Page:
Homestead | memories from Langfjordbotn in Finnmark | Norway

Langfjordbotn - in Norway’s northernmost region Finnmark - was the birthplace of Oluf Røde, born in 1889.
LA Dahlmann | talk NORWAY
Langfjorden - in Alta, Finnmark, Norway - as seen from mount Áilegas. | Photo: HenrikJ - wikimedia - cc by.
Langfjorden - in Alta, Finnmark, Norway - as seen from mount Áilegas. | Photo: HenrikJ - wikimedia - cc by.

We find the small community of Langfjordbotn in the municipality of Alta, in the region of Finnmark. Tourists sometimes make a stop here on their way to the North Cape plateau, a popular and spectacular tourist destination.

Spring in the far north

This far north, spring is always an unpredictable friend. The winter sometimes holds on for dear life and makes it late. If at the same time the warm summer weather comes early, it is over before it even begun. The summer comes like an explosion.

In a typical year, spring in Langfjordbotn lasts from the beginning of June until midsummer. After that time – in my childhood years – we all got very busy – securing enough food for the winter.

A joyous time for the domestic animals

Spring was a joyful time for all living beings – particularly the domestic animals. After a long winter, they could finally escape their dark and cramped abodes to enjoy the vastness of the beautiful North Norwegian landscape.

First out were the sheep, then the rest. The mistress of the farm – being their primary caretaker – proudly watched the animals jumping and running around, at least those who had enough energy to do so. She had managed to get them through the winter alive.

If spring was late, the lack of fodder was always a big concern. In addition to hay, she fed them with whatever she could find: leaves from the trees, on branches cut in the autumn – moss, seaweed and twigs of birch.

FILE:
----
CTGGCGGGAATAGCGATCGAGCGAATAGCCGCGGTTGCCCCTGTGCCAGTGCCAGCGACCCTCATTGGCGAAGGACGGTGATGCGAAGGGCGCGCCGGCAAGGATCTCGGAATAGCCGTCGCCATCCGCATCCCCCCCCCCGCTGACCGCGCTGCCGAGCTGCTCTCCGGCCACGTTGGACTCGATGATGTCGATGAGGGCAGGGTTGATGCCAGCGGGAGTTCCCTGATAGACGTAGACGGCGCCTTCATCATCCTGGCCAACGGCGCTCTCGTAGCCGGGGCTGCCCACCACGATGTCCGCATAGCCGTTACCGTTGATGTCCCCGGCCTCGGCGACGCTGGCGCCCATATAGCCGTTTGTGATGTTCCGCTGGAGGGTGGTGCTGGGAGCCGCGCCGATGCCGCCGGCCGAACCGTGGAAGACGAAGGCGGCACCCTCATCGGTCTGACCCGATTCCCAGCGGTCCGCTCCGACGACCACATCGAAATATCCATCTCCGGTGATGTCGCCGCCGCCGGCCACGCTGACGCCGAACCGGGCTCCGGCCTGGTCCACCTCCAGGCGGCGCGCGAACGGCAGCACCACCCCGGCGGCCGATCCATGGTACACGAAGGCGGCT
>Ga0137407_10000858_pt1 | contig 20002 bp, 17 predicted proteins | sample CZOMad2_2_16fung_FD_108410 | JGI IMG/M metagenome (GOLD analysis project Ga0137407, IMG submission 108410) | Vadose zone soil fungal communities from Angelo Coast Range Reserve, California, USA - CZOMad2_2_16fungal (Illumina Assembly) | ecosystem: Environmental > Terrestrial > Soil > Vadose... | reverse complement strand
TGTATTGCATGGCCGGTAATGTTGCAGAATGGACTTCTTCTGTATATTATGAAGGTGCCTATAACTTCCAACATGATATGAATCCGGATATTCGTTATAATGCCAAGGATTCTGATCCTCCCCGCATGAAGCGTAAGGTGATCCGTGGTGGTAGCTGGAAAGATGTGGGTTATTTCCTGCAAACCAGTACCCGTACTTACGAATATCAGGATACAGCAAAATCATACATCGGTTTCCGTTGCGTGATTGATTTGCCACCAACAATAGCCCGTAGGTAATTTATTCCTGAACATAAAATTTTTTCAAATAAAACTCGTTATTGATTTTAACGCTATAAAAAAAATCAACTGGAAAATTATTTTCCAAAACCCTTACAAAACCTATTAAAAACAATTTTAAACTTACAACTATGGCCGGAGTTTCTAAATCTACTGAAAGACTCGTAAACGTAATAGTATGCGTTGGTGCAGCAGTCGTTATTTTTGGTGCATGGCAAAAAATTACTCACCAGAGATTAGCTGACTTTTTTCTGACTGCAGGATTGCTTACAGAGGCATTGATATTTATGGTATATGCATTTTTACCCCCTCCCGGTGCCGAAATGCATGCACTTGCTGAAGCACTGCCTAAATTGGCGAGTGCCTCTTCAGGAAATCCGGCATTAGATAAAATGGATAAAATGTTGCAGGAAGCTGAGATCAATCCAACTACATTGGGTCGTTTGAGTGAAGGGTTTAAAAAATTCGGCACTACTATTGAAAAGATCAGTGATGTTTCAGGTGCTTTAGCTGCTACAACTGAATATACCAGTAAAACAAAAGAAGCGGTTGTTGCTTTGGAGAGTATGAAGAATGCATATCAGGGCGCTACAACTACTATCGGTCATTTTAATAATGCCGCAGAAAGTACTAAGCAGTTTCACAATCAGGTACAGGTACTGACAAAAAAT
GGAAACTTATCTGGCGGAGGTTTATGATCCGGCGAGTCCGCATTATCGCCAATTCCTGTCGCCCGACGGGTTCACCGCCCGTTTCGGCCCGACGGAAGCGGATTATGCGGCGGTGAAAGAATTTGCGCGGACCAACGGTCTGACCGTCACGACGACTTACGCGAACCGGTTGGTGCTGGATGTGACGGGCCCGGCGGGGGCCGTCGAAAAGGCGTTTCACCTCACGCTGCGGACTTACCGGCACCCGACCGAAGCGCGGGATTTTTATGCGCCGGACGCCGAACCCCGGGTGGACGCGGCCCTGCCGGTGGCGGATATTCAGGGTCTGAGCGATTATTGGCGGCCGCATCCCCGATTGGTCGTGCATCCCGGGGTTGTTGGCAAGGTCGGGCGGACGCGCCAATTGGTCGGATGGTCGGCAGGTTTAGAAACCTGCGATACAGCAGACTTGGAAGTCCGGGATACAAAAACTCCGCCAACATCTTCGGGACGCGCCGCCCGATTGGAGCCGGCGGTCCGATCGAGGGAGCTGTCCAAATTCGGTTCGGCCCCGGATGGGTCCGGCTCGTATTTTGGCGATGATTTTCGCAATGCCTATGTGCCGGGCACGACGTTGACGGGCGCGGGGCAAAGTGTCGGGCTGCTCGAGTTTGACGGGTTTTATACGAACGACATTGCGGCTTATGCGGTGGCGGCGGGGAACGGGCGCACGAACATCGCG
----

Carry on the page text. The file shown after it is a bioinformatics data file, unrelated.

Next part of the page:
Often, the animals were weak and undernourished when spring came. Soon, however, they could eat as much food as they wanted – roaming the outfields – Mother Nature’s own garden.

The men returning from the winter fishing season

With spring, the men returned from the winter fishing. They were usually away for several months a year – at different times – living in open boats or simple fishermen’s shanties along the coast.

Upon their return, they had good money in their pockets, and maybe some colourful cloth, so that the wife could make herself a beautiful dress.

The young men brought with them sweets for the younger siblings – and maybe something nice for that special girl. They gathered in groups and told stories about everything that had happened on their journey. The adolescent boys listened attentively, longing for the day when they could join their fathers and older brothers on their journey.

No rest for the wicked

As soon as the menfolk were back home, it was time to repair and refurbish. There were fences pushed over by the snow – leaking roofs – and so many other things to tend to.

All fences in those days were made of wood – or stone; depending on the building materials available.

The children watched and assisted their parents in their work. Thus, valuable knowledge was passed on from generation to generation.

Maintaining the fences around the infields was important – so that the domestic or wild animals could not enter and eat the grass that was meant for haymaking – or any other crop.

Men fishing on the coast of Finnmark, Norway. | Photo: Finnmark Fylkesbibliotek - digitaltmuseum.no FBib.13004-036 - public domain.

Men fishing on the coast of Finnmark, Norway. | Photo: Finnmark Fylkesbibliotek – digitaltmuseum.no FBib.13004-036 – public domain.

Spreading muck and planting potatoes

Next, it was time to spread a whole winter’s worth of manure from the domestic animals onto the infields – as evenly as possible.

Then we planted the potatoes. The potato is willing, even this far north – albeit a relatively recent acquaintance. On a larger scale, the potato was introduced to the Norwegian farmer as late as around the year 1800.